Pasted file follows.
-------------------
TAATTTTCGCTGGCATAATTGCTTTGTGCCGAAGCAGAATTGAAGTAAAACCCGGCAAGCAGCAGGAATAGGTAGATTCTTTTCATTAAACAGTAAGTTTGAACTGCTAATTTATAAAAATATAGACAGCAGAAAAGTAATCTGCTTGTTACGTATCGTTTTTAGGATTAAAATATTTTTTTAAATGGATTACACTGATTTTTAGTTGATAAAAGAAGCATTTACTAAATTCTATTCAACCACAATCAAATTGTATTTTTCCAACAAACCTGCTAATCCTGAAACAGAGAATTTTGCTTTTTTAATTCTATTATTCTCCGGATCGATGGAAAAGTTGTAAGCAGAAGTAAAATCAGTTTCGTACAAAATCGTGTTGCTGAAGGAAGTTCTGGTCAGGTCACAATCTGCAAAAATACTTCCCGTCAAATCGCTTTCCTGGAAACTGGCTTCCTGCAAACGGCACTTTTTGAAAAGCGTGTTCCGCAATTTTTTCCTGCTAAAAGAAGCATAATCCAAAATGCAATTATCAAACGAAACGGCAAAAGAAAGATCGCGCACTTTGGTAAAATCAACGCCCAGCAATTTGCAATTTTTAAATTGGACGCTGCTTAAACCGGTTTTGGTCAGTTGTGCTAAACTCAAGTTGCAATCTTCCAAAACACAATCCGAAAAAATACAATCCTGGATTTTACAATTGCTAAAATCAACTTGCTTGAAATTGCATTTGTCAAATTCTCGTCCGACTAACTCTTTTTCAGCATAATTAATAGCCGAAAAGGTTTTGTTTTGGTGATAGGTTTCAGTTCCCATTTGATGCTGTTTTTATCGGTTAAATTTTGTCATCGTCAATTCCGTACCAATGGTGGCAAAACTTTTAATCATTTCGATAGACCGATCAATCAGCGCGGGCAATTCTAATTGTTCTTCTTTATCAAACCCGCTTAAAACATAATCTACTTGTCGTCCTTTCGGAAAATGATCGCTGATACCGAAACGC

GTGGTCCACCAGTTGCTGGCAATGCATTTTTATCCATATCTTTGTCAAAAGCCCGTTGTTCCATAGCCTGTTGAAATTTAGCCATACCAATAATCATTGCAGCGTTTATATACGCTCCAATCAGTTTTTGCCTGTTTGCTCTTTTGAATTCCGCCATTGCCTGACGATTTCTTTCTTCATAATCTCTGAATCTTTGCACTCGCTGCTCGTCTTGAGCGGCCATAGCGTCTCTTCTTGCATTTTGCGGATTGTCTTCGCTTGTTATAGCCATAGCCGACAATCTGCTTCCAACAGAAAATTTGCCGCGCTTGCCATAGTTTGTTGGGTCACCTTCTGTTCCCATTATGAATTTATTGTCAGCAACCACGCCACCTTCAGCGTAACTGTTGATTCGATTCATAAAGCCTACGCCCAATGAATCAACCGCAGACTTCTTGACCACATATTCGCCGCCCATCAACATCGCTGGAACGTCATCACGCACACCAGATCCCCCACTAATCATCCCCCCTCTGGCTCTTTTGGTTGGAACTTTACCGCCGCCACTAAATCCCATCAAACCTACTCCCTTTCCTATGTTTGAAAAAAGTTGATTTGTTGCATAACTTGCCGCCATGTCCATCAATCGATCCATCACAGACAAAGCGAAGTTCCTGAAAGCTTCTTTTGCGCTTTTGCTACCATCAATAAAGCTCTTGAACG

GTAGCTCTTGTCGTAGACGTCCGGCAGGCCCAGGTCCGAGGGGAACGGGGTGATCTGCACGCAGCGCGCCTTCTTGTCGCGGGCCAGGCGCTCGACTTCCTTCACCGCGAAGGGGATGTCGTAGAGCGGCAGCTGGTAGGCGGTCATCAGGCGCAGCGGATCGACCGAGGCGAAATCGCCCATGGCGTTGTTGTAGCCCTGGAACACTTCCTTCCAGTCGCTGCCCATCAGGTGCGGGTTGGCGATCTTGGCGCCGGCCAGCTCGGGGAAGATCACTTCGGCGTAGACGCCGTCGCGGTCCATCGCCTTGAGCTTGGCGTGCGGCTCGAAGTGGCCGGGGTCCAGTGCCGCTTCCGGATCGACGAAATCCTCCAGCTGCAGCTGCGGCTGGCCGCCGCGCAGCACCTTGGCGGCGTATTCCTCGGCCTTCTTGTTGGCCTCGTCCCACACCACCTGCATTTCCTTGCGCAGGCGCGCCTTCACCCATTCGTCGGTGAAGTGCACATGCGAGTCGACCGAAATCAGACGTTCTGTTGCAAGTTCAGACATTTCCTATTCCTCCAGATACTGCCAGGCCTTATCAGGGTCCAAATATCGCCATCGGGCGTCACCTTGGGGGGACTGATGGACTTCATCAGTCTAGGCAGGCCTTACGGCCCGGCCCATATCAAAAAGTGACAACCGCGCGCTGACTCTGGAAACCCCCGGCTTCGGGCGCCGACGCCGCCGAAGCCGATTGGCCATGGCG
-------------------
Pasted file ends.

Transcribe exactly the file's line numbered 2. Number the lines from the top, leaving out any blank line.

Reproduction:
GTGGTCCACCAGTTGCTGGCAATGCATTTTTATCCATATCTTTGTCAAAAGCCCGTTGTTCCATAGCCTGTTGAAATTTAGCCATACCAATAATCATTGCAGCGTTTATATACGCTCCAATCAGTTTTTGCCTGTTTGCTCTTTTGAATTCCGCCATTGCCTGACGATTTCTTTCTTCATAATCTCTGAATCTTTGCACTCGCTGCTCGTCTTGAGCGGCCATAGCGTCTCTTCTTGCATTTTGCGGATTGTCTTCGCTTGTTATAGCCATAGCCGACAATCTGCTTCCAACAGAAAATTTGCCGCGCTTGCCATAGTTTGTTGGGTCACCTTCTGTTCCCATTATGAATTTATTGTCAGCAACCACGCCACCTTCAGCGTAACTGTTGATTCGATTCATAAAGCCTACGCCCAATGAATCAACCGCAGACTTCTTGACCACATATTCGCCGCCCATCAACATCGCTGGAACGTCATCACGCACACCAGATCCCCCACTAATCATCCCCCCTCTGGCTCTTTTGGTTGGAACTTTACCGCCGCCACTAAATCCCATCAAACCTACTCCCTTTCCTATGTTTGAAAAAAGTTGATTTGTTGCATAACTTGCCGCCATGTCCATCAATCGATCCATCACAGACAAAGCGAAGTTCCTGAAAGCTTCTTTTGCGCTTTTGCTACCATCAATAAAGCTCTTGAACG